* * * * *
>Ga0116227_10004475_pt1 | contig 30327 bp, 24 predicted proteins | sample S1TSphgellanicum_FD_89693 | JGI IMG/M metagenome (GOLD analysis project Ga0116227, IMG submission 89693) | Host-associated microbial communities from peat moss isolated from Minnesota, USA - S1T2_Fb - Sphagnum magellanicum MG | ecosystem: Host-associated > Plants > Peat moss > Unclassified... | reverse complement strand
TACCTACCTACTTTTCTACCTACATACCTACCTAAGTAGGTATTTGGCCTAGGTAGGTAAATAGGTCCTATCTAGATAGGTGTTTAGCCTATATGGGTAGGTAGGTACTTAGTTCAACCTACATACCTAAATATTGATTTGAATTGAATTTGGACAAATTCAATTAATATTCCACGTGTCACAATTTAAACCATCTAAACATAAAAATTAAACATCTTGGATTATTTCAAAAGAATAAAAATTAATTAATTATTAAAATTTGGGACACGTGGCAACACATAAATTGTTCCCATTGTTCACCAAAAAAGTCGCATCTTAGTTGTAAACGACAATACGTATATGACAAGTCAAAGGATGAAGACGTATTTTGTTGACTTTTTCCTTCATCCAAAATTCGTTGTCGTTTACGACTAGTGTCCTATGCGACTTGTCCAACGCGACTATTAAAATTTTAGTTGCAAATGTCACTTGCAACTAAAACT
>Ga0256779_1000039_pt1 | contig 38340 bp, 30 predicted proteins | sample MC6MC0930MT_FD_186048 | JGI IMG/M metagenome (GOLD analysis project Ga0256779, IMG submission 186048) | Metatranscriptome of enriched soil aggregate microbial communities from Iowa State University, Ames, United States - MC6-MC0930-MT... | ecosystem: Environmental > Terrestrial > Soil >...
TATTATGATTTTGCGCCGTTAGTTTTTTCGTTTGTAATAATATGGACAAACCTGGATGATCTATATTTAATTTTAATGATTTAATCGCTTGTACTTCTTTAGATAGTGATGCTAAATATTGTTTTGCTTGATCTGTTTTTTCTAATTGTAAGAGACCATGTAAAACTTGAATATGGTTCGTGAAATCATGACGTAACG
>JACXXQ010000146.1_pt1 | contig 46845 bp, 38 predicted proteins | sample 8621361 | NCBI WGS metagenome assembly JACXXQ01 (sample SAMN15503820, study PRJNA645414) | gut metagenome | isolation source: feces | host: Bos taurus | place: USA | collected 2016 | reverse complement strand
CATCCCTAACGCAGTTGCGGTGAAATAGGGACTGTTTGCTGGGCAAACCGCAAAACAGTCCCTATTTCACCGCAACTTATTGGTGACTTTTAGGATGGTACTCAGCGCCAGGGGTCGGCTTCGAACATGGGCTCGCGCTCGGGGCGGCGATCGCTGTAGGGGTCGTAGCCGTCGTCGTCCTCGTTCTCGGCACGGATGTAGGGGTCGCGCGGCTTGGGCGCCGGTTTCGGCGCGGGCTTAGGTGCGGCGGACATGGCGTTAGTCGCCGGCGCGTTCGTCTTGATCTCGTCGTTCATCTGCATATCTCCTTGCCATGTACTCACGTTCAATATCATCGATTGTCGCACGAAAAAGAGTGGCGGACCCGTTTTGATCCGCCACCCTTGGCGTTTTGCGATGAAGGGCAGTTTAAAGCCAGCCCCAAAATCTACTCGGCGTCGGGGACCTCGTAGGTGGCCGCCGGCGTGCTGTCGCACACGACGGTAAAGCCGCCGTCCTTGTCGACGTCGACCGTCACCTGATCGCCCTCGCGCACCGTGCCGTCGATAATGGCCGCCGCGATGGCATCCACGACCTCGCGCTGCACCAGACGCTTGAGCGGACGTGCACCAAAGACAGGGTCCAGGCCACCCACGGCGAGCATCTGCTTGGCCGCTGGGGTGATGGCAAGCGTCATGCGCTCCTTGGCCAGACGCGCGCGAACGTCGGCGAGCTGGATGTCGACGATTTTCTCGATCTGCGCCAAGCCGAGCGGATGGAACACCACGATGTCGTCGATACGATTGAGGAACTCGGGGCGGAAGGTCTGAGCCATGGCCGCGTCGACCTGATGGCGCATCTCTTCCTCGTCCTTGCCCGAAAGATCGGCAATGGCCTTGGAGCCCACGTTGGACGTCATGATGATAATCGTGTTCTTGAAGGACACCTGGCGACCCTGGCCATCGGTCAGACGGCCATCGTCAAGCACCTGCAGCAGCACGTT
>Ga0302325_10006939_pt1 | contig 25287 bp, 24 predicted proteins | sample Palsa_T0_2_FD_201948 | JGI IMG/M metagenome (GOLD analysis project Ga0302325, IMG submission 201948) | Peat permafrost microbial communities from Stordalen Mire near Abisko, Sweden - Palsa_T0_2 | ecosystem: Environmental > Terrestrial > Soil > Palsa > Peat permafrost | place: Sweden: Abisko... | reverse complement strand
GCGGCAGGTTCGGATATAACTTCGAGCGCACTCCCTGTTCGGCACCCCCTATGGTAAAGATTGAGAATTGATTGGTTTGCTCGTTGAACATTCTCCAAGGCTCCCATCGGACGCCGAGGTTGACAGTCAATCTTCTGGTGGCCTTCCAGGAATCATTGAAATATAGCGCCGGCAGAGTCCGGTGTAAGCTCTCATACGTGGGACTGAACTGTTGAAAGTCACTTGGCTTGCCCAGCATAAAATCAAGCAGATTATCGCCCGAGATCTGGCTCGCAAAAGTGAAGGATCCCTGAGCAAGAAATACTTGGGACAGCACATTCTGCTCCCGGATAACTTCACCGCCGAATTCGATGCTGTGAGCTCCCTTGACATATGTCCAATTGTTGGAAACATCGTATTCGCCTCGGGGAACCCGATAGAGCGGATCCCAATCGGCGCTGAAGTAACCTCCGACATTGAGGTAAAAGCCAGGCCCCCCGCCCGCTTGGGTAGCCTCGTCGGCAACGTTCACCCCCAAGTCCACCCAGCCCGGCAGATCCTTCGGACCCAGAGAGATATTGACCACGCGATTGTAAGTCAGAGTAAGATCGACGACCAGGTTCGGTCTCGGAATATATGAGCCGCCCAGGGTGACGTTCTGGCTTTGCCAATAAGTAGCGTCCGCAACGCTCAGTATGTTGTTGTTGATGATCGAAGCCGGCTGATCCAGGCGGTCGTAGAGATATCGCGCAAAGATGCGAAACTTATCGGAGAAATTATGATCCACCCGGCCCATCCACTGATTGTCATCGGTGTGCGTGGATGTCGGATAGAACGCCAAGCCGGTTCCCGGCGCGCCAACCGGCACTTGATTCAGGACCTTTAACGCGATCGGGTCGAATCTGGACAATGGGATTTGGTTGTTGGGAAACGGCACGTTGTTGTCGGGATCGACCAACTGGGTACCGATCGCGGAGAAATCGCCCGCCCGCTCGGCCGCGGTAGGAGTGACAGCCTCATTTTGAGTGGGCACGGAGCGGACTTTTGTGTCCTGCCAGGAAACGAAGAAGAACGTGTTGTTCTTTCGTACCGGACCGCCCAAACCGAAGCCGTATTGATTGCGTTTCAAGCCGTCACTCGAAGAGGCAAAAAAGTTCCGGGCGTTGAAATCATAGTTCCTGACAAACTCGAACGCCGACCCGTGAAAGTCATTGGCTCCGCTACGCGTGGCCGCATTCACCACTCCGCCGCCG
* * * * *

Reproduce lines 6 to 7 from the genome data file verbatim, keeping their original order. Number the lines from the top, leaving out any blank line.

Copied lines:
CATCCCTAACGCAGTTGCGGTGAAATAGGGACTGTTTGCTGGGCAAACCGCAAAACAGTCCCTATTTCACCGCAACTTATTGGTGACTTTTAGGATGGTACTCAGCGCCAGGGGTCGGCTTCGAACATGGGCTCGCGCTCGGGGCGGCGATCGCTGTAGGGGTCGTAGCCGTCGTCGTCCTCGTTCTCGGCACGGATGTAGGGGTCGCGCGGCTTGGGCGCCGGTTTCGGCGCGGGCTTAGGTGCGGCGGACATGGCGTTAGTCGCCGGCGCGTTCGTCTTGATCTCGTCGTTCATCTGCATATCTCCTTGCCATGTACTCACGTTCAATATCATCGATTGTCGCACGAAAAAGAGTGGCGGACCCGTTTTGATCCGCCACCCTTGGCGTTTTGCGATGAAGGGCAGTTTAAAGCCAGCCCCAAAATCTACTCGGCGTCGGGGACCTCGTAGGTGGCCGCCGGCGTGCTGTCGCACACGACGGTAAAGCCGCCGTCCTTGTCGACGTCGACCGTCACCTGATCGCCCTCGCGCACCGTGCCGTCGATAATGGCCGCCGCGATGGCATCCACGACCTCGCGCTGCACCAGACGCTTGAGCGGACGTGCACCAAAGACAGGGTCCAGGCCACCCACGGCGAGCATCTGCTTGGCCGCTGGGGTGATGGCAAGCGTCATGCGCTCCTTGGCCAGACGCGCGCGAACGTCGGCGAGCTGGATGTCGACGATTTTCTCGATCTGCGCCAAGCCGAGCGGATGGAACACCACGATGTCGTCGATACGATTGAGGAACTCGGGGCGGAAGGTCTGAGCCATGGCCGCGTCGACCTGATGGCGCATCTCTTCCTCGTCCTTGCCCGAAAGATCGGCAATGGCCTTGGAGCCCACGTTGGACGTCATGATGATAATCGTGTTCTTGAAGGACACCTGGCGACCCTGGCCATCGGTCAGACGGCCATCGTCAAGCACCTGCAGCAGCACGTT
>Ga0302325_10006939_pt1 | contig 25287 bp, 24 predicted proteins | sample Palsa_T0_2_FD_201948 | JGI IMG/M metagenome (GOLD analysis project Ga0302325, IMG submission 201948) | Peat permafrost microbial communities from Stordalen Mire near Abisko, Sweden - Palsa_T0_2 | ecosystem: Environmental > Terrestrial > Soil > Palsa > Peat permafrost | place: Sweden: Abisko... | reverse complement strand